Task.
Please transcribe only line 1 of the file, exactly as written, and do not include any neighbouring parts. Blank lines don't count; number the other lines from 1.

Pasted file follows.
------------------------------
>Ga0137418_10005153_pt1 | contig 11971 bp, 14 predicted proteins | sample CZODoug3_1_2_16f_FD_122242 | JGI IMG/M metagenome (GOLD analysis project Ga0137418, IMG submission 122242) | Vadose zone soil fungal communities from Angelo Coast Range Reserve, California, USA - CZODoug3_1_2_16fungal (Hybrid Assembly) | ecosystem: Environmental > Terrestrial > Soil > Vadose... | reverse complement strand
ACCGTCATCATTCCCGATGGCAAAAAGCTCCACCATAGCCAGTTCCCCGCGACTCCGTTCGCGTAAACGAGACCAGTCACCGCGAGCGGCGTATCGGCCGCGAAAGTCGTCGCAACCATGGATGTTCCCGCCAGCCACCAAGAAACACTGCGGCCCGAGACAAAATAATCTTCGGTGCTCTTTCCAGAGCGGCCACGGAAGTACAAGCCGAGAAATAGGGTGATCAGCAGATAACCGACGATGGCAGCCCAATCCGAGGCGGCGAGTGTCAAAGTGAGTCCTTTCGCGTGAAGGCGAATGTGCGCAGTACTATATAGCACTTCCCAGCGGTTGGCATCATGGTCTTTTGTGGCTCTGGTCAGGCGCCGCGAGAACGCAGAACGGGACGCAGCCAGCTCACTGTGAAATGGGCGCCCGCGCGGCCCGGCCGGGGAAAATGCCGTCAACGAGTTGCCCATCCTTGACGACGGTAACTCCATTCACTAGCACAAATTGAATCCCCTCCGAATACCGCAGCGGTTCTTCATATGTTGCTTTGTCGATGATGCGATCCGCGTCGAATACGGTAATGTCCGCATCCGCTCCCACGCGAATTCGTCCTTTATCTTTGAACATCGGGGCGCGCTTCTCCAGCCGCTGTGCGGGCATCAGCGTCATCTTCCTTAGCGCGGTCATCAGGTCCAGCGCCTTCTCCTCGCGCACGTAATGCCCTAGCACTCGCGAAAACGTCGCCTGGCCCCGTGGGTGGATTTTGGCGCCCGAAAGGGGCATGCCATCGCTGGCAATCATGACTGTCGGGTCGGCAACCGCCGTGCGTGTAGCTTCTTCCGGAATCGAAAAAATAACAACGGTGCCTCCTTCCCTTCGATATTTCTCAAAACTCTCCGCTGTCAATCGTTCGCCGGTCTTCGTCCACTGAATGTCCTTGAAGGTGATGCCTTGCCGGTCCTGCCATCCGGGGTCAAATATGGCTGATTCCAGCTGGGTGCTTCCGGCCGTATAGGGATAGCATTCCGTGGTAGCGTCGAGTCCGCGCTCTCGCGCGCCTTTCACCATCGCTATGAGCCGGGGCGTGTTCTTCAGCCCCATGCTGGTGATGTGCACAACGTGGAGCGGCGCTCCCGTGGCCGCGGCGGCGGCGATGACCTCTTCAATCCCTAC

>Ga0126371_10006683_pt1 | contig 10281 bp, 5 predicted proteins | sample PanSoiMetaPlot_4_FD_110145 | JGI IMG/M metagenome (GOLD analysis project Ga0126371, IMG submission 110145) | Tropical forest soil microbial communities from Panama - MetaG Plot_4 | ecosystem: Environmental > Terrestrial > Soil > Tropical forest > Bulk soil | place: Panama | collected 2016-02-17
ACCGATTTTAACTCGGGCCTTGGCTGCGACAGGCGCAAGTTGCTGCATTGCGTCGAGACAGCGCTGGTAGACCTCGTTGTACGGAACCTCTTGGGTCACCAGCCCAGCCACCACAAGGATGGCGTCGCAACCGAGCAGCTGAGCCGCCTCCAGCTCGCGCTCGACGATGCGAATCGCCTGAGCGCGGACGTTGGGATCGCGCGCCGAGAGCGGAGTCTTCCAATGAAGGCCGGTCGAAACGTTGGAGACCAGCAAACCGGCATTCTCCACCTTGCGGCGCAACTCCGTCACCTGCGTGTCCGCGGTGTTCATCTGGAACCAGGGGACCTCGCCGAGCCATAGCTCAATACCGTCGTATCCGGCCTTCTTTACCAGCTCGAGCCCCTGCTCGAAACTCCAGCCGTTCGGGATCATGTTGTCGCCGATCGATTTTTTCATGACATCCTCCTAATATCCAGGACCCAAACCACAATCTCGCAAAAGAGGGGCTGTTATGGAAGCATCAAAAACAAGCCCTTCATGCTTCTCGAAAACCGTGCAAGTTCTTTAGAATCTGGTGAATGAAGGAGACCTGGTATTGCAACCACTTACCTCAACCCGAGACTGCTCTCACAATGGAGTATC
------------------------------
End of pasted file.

>Ga0137418_10005153_pt1 | contig 11971 bp, 14 predicted proteins | sample CZODoug3_1_2_16f_FD_122242 | JGI IMG/M metagenome (GOLD analysis project Ga0137418, IMG submission 122242) | Vadose zone soil fungal communities from Angelo Coast Range Reserve, California, USA - CZODoug3_1_2_16fungal (Hybrid Assembly) | ecosystem: Environmental > Terrestrial > Soil > Vadose... | reverse complement strand